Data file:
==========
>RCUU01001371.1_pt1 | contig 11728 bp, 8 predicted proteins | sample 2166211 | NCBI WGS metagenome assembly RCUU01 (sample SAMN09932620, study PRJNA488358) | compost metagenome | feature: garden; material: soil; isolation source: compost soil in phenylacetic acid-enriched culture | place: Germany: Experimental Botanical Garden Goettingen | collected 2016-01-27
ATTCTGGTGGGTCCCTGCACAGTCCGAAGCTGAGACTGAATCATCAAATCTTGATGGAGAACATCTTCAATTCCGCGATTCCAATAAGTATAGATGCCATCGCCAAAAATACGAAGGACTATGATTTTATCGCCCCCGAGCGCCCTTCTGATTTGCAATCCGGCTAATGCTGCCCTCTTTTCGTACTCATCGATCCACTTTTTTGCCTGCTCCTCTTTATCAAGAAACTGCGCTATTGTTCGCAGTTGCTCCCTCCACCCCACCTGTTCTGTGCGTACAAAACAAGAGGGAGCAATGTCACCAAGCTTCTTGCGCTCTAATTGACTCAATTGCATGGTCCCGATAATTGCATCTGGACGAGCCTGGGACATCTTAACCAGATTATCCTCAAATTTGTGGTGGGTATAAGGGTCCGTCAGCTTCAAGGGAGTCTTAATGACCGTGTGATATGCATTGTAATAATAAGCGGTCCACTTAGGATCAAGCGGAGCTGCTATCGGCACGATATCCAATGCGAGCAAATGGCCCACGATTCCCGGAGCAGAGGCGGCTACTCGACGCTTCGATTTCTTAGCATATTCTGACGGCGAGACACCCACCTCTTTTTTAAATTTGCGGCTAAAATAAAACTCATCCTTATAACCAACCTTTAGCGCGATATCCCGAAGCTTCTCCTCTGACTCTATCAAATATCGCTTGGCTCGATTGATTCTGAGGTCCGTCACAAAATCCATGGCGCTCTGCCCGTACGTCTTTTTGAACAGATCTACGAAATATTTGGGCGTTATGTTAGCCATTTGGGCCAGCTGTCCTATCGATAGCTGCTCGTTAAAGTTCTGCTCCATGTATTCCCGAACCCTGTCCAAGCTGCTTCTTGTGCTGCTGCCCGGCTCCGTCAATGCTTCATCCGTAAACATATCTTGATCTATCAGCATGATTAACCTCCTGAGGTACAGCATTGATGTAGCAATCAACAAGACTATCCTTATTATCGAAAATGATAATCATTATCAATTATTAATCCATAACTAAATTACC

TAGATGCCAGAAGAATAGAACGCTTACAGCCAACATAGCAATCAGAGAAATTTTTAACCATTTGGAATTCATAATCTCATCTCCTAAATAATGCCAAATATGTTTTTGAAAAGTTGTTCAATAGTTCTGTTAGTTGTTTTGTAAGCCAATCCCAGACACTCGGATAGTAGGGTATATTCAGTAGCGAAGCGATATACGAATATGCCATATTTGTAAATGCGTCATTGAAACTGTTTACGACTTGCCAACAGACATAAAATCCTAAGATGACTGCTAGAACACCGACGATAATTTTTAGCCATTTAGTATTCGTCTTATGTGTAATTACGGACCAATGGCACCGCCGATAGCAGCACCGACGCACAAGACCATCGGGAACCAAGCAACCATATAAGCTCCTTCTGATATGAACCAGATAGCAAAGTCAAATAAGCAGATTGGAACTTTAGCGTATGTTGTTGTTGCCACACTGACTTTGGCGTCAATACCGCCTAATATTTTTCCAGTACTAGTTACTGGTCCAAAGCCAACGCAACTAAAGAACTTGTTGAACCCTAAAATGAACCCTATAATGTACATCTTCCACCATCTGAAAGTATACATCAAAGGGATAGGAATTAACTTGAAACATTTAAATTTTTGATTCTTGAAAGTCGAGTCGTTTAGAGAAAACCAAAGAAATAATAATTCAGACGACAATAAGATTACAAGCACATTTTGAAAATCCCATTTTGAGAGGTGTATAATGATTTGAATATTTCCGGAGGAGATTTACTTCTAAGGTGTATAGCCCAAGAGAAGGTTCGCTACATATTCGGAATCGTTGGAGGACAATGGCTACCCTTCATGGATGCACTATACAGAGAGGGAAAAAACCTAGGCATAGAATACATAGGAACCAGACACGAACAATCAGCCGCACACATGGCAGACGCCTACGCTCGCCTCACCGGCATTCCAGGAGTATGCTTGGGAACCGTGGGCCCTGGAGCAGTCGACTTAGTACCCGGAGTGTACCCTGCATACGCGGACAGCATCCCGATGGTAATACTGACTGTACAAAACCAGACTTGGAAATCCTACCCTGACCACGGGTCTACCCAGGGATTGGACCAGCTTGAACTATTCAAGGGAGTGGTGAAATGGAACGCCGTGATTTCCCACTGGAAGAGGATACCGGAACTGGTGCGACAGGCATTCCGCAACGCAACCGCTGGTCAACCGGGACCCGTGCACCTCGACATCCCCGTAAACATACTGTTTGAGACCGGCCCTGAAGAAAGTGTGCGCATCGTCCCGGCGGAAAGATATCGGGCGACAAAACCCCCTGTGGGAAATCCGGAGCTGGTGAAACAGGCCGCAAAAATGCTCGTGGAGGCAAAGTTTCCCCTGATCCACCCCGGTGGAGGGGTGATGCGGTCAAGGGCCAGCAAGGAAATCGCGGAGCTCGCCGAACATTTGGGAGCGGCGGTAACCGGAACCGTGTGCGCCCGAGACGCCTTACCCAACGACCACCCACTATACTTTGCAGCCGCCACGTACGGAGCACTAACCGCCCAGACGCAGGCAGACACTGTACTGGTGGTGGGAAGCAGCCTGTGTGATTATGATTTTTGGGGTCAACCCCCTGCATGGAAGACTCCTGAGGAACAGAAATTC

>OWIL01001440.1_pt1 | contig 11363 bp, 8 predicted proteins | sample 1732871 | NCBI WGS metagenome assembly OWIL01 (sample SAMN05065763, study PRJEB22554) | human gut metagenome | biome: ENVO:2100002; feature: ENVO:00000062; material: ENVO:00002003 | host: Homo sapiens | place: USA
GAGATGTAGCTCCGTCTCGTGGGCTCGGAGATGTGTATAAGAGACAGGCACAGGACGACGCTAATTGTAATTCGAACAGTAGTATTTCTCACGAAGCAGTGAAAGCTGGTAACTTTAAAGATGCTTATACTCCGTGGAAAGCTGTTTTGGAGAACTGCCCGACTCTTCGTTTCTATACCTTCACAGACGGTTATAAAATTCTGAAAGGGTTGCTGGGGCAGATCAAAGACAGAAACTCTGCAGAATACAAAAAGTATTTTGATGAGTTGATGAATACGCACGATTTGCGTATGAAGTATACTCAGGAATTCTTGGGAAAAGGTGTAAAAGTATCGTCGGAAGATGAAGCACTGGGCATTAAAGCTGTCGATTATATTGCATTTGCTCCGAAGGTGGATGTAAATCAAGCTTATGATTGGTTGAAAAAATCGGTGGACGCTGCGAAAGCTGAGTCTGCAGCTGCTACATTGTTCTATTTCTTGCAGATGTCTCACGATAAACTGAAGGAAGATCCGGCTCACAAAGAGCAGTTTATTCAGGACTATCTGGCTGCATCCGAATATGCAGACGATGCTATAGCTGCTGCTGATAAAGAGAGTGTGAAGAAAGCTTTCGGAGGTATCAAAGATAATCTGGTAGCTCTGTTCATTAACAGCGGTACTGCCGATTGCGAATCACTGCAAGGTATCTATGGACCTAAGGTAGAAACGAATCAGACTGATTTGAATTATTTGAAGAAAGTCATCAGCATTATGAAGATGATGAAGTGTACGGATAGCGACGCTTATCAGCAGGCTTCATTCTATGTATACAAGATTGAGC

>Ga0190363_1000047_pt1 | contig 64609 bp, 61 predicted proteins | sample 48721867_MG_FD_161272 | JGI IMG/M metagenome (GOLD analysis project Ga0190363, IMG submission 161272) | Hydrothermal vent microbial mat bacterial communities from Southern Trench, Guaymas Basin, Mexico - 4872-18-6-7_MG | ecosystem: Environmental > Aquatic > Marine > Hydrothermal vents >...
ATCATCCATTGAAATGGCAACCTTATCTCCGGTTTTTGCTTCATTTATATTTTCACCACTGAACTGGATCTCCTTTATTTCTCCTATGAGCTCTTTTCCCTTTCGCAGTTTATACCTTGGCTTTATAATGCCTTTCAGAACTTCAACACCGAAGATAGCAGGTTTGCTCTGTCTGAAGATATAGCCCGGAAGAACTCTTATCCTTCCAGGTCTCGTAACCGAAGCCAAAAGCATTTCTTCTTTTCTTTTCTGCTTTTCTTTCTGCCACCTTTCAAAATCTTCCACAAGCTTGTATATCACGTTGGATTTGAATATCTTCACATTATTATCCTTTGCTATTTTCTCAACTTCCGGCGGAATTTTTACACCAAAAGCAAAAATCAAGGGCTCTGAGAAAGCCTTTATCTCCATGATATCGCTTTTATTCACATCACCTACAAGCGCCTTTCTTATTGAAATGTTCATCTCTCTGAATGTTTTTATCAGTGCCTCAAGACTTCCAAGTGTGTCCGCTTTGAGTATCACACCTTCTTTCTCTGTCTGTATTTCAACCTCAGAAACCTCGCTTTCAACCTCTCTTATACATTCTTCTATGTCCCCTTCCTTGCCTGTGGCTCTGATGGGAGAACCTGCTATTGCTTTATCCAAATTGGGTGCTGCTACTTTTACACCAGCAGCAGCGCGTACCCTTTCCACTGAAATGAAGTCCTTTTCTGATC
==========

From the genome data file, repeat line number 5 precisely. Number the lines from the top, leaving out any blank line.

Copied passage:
GAGATGTAGCTCCGTCTCGTGGGCTCGGAGATGTGTATAAGAGACAGGCACAGGACGACGCTAATTGTAATTCGAACAGTAGTATTTCTCACGAAGCAGTGAAAGCTGGTAACTTTAAAGATGCTTATACTCCGTGGAAAGCTGTTTTGGAGAACTGCCCGACTCTTCGTTTCTATACCTTCACAGACGGTTATAAAATTCTGAAAGGGTTGCTGGGGCAGATCAAAGACAGAAACTCTGCAGAATACAAAAAGTATTTTGATGAGTTGATGAATACGCACGATTTGCGTATGAAGTATACTCAGGAATTCTTGGGAAAAGGTGTAAAAGTATCGTCGGAAGATGAAGCACTGGGCATTAAAGCTGTCGATTATATTGCATTTGCTCCGAAGGTGGATGTAAATCAAGCTTATGATTGGTTGAAAAAATCGGTGGACGCTGCGAAAGCTGAGTCTGCAGCTGCTACATTGTTCTATTTCTTGCAGATGTCTCACGATAAACTGAAGGAAGATCCGGCTCACAAAGAGCAGTTTATTCAGGACTATCTGGCTGCATCCGAATATGCAGACGATGCTATAGCTGCTGCTGATAAAGAGAGTGTGAAGAAAGCTTTCGGAGGTATCAAAGATAATCTGGTAGCTCTGTTCATTAACAGCGGTACTGCCGATTGCGAATCACTGCAAGGTATCTATGGACCTAAGGTAGAAACGAATCAGACTGATTTGAATTATTTGAAGAAAGTCATCAGCATTATGAAGATGATGAAGTGTACGGATAGCGACGCTTATCAGCAGGCTTCATTCTATGTATACAAGATTGAGC